There are views also towards the volcano Mount Etna. As with many of the monuments in Sicily, the current brick-built structure is from Roman times but the origin of the theatre is Greek. There are a semi-circular seating area and a stage with the remains of ornate columns.
The theatre is the second largest of its kind in Sicily. If you’re visiting Sicily with kids, it’s the perfect destination to introduce children to Sicily’s incredible history – the ruined structure is theirs to explore.
The theatre is still in use today for both classical performances and modern music concerts. Visitors should allow an hour or more to explore the theatre.
There is a charge to enter, children under 18 can visit for free.
14 - VALLEY OF TEMPLES IN AGRIGENTO: Iconic archeological landmark in Sicily
Visiting the Valley of Temples in Agrigento is one of the best things to do in Sicily.
Located on the west coast of the island, this temple complex is an iconic Greek archaeological site overlooking a picturesque Sicilian valley.
Valle Dei Templi, as it is locally known, is home to some of the most ancient Greek temples in the entire world. The Temple of Concordia is one of the best-preserved. Right by its side, lies a fallen statue of Icarus, the son of Daedalus, which accentuates the mythical vibe of the site.
Various other shrines including an old Temple of Hercules and the intriguing Temple of the Dioscuri dot this lesser-known UNESCO World Heritage Site in Italy.
Nearby is the Archaeological Museum of Agrigento filled with ancient Greek artifacts if you wish to dig deeper.
You can easily club your trip to the Valley of Temples with a tour of the early Christian necropolises that are found behind the Temple of Concordia. Add to that a short getaway to the botanical gardens of Kolymbetra and you have a wonderful itinerary.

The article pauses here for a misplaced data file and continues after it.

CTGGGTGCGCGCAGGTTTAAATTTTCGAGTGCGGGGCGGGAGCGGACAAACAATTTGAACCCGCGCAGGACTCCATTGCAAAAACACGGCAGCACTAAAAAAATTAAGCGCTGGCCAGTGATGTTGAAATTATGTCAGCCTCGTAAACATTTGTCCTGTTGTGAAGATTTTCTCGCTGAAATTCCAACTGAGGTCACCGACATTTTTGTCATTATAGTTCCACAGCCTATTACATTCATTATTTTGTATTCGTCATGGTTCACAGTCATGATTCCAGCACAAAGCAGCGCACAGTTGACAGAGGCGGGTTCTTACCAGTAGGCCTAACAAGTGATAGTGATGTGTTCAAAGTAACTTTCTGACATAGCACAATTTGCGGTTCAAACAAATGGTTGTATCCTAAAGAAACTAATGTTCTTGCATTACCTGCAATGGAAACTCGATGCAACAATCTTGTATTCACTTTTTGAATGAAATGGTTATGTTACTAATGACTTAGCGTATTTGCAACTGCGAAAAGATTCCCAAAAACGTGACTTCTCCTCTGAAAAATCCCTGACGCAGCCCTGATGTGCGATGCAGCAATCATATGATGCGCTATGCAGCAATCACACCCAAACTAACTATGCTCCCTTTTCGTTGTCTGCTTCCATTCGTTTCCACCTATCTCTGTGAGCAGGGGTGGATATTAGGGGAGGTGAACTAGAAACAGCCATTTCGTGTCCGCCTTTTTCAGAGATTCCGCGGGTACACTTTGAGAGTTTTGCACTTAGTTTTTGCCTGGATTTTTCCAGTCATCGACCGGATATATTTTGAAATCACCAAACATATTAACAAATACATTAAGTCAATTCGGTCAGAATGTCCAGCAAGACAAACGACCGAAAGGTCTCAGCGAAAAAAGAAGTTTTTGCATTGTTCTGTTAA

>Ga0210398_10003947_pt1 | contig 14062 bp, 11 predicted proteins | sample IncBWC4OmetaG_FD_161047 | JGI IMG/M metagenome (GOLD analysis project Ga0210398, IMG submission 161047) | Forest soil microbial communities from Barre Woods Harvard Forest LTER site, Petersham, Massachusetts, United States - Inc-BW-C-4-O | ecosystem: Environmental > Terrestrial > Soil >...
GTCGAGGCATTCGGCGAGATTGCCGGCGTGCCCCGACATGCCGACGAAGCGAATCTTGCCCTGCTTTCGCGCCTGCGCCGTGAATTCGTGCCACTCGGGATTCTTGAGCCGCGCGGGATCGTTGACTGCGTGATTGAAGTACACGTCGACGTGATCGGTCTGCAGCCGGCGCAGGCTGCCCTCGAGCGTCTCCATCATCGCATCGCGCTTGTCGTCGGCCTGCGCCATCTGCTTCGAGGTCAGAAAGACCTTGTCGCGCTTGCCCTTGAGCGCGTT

Make sure you carry lots of water and a good pair of shoes because there is a lot of walking around and it can get really sunny and hot during the day.
15 - HERCULANEUM: The most well-preserved historical landmark in the world
Visiting the town of Herculaneum, the most well-preserved historical site in the world, is like traveling in a time-capsule back to the lives of the Ancient Romans living in the year 79 A.D.
On the fatal day that Mt Vesuvius erupted cloaking the nearby town of Pompeii in a deadly cloud of gas and ash, the popular seaside town of Herculaneum was buried in a 16 – 20m layer of pyroclastic molten rock and mud.
The extent of the flow changed the geography of the land forever and extended the coastline by a kilometer.
While instantly killing the residents, the super-heated pyroclastic flow ensured that the buildings and their contents would remain intact, making Herculaneum such a fascinating place to visit.
As well as the upper level of buildings (which were destroyed at Pompeii), objects such as furniture, statues, painted walls and tiles, jewelry, textiles, and even items of food managed to survive at Herculaneum.